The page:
truthout reports in "New York Times' "Mystery" Op-Ed Calls for More Afghan Civilian Deaths":

"On Thursday, The New York Times made an astonishing editorial choice, for which its editors owe the public an explanation: it published an op-ed by an obscure and poorly identified author attacking Gen. Stanley McChrystal for his directive last July that airstrikes in Afghanistan be authorized only under "very limited and prescribed conditions." The op-ed denounced an "overemphasis on civilian protection" and charged that &qu…

Getting further bogged down......

A record, of sorts, was set today. 1000 US troops have been killed in Afghanistan. And the question which needs to be asked. Has it been a "price" worth incurring? and for what end? - given the period the war has now dragged on and with no real end in sight.

Yahoo! News puts the grim figures into context:

"The number of American soldiers killed in Afghanistan has reached 1,000, an independent website said on Tuesday, a grim reminder that eight years of fighting has failed to defeat Taliban insurgents. said 54 U.S. troops were killed this year in Afghanistan, raising the casualties to 1,000, compared to eight in Iraq, where the total has reached 4,378. The rise to 1,000 dead coincides with one of the biggest offensives against the Taliban, a NATO-led assault in the Marjah district of Helmand, Afghanistan's most violent province.

The operation is an early test of U.S. President Barack Obama's troop surge strategy aimed as wresting control of Ta…

Yoo said slaugthter was OK

Perhaps nothing is surprising anymore - especially what occurred in the years of the Bush Administration - but for a Justice Department lawyer to have ok'd slaughter is astounding. Troubling is that this official, now teaching law at a US University [!] is not to be prosecuted for what must undoubtedly be professional misconduct - given that what he was advising Bush and Co. was clearly a violation of the law. reports:

"Former Justice Department lawyer John Yoo argued that President George W. Bush’s commander-in-chief powers were so sweeping that he could willfully order the massacre of civilians, yet Yoo’s culpability in Bush administration abuses was deemed “poor judgment,” not a violation of “professional standards.”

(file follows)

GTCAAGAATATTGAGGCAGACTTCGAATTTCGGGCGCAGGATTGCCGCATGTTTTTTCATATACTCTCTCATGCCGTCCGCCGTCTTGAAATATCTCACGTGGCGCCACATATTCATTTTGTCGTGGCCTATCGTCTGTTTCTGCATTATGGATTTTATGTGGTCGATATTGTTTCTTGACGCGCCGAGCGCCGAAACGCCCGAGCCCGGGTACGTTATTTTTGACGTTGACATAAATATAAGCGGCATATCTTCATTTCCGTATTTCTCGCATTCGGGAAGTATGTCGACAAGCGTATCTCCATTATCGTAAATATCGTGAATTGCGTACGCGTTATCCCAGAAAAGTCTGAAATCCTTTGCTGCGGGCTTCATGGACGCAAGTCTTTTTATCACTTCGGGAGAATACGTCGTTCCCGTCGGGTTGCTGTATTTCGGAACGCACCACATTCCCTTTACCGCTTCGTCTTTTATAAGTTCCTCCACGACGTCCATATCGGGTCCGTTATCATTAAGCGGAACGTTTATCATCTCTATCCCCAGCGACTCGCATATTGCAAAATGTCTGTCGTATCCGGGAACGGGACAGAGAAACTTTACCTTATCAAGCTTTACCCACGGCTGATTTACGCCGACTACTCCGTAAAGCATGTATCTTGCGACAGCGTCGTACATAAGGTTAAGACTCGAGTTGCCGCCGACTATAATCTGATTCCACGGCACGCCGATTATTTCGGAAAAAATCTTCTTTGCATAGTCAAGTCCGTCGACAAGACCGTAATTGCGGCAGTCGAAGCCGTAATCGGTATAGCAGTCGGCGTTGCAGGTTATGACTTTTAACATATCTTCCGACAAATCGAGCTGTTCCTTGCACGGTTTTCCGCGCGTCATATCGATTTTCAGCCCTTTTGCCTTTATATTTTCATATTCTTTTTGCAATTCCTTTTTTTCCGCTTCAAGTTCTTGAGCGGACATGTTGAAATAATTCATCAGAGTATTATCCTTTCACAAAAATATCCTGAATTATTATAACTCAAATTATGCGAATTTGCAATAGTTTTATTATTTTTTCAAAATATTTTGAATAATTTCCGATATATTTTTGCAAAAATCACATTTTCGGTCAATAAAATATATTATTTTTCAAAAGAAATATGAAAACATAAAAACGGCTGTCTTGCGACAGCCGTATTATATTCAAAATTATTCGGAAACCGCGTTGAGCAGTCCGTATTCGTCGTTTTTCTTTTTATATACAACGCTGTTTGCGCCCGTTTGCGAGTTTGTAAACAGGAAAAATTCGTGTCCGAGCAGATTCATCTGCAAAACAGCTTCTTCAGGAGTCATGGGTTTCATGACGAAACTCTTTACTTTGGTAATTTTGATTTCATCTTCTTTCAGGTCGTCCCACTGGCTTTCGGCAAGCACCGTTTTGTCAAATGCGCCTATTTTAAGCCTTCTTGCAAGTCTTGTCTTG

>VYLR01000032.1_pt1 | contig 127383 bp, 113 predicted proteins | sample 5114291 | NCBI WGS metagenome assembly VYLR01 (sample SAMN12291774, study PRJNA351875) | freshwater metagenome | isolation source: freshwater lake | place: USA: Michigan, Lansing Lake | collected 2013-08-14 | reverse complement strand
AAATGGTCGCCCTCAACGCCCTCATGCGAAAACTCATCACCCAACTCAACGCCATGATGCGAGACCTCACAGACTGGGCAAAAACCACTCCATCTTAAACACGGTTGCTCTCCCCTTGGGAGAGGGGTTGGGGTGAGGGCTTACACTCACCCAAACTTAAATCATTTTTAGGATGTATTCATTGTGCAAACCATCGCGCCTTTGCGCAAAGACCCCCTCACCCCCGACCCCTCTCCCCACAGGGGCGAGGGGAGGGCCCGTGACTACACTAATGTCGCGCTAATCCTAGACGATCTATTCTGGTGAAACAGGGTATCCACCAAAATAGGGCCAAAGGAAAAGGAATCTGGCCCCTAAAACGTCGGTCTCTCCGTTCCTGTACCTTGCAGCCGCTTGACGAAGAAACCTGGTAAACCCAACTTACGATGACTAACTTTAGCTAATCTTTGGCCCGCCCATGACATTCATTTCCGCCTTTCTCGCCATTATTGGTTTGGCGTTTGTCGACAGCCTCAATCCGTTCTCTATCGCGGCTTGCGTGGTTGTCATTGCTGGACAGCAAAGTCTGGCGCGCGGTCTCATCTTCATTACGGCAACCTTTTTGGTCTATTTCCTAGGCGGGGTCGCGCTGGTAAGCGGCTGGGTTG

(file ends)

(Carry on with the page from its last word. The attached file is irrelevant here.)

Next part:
That downgrading of criticism by the Justice Department – regarding the legal advice from Yoo and his boss at the Office of Legal Counsel, Jay Bybee, to Bush's White House and the CIA – means that the department will not refer them to s…

A Human Shield in Iraq.....and the aftermath

From a piece "Mocked When She Flew to Baghdad" on counterpunch:

"A book recently launched at Sydney University attracted a large audience and scant media attention. At first glance this may not seem surprising, as its author is not a Vogue model, shock jock, porn start or literary giant. She is a Christian; one of an unusual hue. Her faith is expressed in deeds, not platitudes and ghastly hymns. She believes John Howard, Tony Blair, George Bush – all self proclaimed Christians - committed grave crimes with the 2003 shock & awe invasion of Baghdad. She was there – she saw it, she smelled it, she nursed the limbless children in hospitals, their mattresses soaked in blood. Her name is Donna Mulhearn.

Back then, “forty six per cent of Iraq’s population was below the age of sixteen,” Donna writes in her memoir, Ordinary Courage, “this is essentially a war against kids”. She was right. In 2007,UNICEF reported the number of vulnerable children in Iraq had outstripped the…

Treading on Shards

Sara Roy is a senior research scholar at Harvard's Center for Middle Eastern Studies.